The best way to understand and enjoy the classic V8 is to drive it.

Sit in a Commodore and you can hear the clock ticking — not the digital one but the clock running down on the homegrown Holden. Every minute brings the end closer.

Not that you would know it, driving the latest Commodore. Fast, refined and fitted with smart technology, this car is still the size that works for lots of regular Australians.

It's also a relative bargain, starting from $35,490 and just under $45,000 for the V8.

Dealers reckon the very last of the big bangers, next year's rampaging GTS-R from Holden Special Vehicles, is a waiting-list special despite predictions of a price between $180,000 and $200,000.

And that makes the SS-V look like even better value, especially with its classic V8 (304kW/570Nm) that comes from the iconic Chevrolet Corvette in the US. It might miss the Brembo brakes and some other tasty upgrades that come on the Redline V8 but the SS-V is more than enough for most people.

The best way to understand and enjoy the SS-V is to drive it

There are numerous admiring looks (it now trails the Ford Mustang on that score) as people ask about the car, what it means and the general future of Holden in Australia.

The final update for the VFII Commodore only serves to reinforce that, thanks to safety and refinement and the latest multimedia package, it's the best Australian car of all time. There is even a head-up display in the top-spec examples, something that until recently was confined to the European luxury brands.

The best way to understand and enjoy the SS-V is to drive it.

We had a Redline in our Car of the Year judging last year but it was clearly troubled, and underperforming badly. My SS-V is firing on all cylinders and generating lots of smiles.

It's the classic combination of LS3 V8 and a six-speed manual gearbox, perhaps not as smooth in its shifts as the paddle-change auto but just what I want and need.

My biggest smiles come on a twisty give-and-take road

It takes a bit of heft on the clutch and gear lever but the reward is something you can only get when you're doing the heavy lifting yourself. The outputs apart, what's really impressive about the engine is the way it pulls so strongly from just above idle.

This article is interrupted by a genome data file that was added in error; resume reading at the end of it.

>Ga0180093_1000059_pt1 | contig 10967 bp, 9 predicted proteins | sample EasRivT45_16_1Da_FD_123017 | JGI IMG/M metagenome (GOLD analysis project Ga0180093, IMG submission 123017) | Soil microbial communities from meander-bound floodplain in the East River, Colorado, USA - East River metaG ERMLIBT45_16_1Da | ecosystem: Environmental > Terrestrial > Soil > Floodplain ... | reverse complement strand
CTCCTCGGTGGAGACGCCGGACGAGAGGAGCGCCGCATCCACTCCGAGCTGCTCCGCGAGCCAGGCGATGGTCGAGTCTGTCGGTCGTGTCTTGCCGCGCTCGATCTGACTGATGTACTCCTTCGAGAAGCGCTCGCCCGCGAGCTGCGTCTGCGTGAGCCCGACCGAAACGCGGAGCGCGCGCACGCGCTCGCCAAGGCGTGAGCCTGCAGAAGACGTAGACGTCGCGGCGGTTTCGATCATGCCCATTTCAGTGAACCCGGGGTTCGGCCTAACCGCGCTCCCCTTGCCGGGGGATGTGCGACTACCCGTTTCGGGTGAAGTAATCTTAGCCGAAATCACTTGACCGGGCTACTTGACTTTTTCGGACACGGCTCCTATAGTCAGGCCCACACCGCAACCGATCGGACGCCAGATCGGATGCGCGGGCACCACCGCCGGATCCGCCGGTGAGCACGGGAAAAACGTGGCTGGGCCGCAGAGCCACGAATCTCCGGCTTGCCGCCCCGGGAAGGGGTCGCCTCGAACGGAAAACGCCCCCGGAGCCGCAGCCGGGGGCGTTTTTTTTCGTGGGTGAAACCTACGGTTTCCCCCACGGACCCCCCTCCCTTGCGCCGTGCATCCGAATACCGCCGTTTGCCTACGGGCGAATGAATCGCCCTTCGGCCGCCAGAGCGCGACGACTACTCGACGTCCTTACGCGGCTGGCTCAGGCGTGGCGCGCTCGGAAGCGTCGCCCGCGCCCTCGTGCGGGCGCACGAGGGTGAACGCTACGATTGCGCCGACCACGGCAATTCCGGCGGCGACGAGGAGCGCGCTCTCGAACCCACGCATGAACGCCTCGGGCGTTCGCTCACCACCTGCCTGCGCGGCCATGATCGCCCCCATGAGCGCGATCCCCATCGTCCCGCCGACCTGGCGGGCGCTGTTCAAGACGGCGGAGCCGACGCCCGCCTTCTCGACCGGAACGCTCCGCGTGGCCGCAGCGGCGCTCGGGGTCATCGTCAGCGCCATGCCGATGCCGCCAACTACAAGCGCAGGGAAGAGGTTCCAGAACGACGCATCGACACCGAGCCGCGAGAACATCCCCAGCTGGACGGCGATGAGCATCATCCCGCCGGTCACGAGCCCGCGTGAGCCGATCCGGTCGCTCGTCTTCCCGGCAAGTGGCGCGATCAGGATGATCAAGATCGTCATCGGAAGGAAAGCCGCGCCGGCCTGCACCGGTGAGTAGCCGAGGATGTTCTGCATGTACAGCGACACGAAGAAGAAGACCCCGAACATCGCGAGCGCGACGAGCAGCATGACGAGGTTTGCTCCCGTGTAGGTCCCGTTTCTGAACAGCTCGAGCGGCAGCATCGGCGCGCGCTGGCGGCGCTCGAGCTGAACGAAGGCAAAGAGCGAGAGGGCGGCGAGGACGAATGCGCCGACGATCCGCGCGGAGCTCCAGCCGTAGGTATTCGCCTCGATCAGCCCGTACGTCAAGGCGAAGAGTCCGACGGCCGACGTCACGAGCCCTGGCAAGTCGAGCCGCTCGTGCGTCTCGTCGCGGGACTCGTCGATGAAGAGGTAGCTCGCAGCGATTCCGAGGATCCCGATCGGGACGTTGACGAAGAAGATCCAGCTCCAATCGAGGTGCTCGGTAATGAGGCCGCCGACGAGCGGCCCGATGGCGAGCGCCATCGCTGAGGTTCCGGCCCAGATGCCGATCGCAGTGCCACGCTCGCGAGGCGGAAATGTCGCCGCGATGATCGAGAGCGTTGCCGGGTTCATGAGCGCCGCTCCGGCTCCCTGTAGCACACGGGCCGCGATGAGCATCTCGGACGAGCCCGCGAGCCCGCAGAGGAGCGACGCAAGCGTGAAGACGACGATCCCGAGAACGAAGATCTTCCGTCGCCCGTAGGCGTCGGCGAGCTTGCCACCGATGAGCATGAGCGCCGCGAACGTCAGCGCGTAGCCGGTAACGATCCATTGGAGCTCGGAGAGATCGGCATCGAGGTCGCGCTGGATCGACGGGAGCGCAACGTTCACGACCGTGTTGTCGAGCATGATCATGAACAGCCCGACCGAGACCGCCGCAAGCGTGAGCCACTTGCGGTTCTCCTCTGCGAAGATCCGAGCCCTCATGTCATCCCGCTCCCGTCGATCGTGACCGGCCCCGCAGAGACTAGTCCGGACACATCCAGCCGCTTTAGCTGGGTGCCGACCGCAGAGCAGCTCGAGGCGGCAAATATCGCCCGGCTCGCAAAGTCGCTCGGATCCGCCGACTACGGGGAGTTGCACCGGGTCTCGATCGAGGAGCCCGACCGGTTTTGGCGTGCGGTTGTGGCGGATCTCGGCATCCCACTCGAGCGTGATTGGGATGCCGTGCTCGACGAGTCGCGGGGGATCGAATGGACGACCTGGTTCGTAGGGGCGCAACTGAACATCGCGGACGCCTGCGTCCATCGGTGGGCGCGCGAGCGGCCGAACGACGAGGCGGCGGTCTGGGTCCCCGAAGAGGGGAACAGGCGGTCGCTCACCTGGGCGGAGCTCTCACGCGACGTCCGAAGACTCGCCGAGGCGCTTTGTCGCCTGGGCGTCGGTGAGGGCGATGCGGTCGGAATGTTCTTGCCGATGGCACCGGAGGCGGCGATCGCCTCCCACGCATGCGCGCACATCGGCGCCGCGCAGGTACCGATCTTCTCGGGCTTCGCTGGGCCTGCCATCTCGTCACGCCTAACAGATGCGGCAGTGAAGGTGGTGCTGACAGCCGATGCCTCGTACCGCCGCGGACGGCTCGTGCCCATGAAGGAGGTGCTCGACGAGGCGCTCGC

Then there are the aural treats — the fantastic exhaust note with the latest bi-modal pipes and the tech that pipes engine noise into the cabin.

It really rockets at the redline but you don't have to push all the way to go quickly. Holden claims a tick under 5.0 seconds from rest to 100km/h — we haven't matched this but it's still a quick car that pushes you back in the seat and is never troubled for overtaking.

My biggest smiles come on a twisty give-and-take road where the tachometer spends most of its time between 4000rpm and 6000rpm, with real bite on tap at any time.

Fuel economy is not great, and can become quite awful, but it's the price you pay (and this week I've seen pump prices below $1.00 a litre for the first time in a very, very long time).

The chassis is a sweetie, despite the Commodore's size, thanks to suspension refinements and the latest 19-inch alloys with 45-aspect tyres. Yes, there is inevitable grumble and growl on some surfaces but that's the price of great grip.

The seats are supportive and also have great comfort for a long drive. There is plenty of space for three adults in the rear and the boot is more than big enough for a family. The tow rating is not great but there is a full-sized spare.

When I park the SS-V I have time to look at all the goodies, from the leather seats and push-button start to satnav with traffic updates, MyLink infotainment with larger eight-inch display, eight-speaker audio and the head-up display.

It's also got a reversing camera with predictive lines to make parking easier, as well as auto parking assistance.

The safety suite easily earns five stars from ANCAP, thanks to standard blind-spot warning, forward collision alert and Isofix child seat mountings.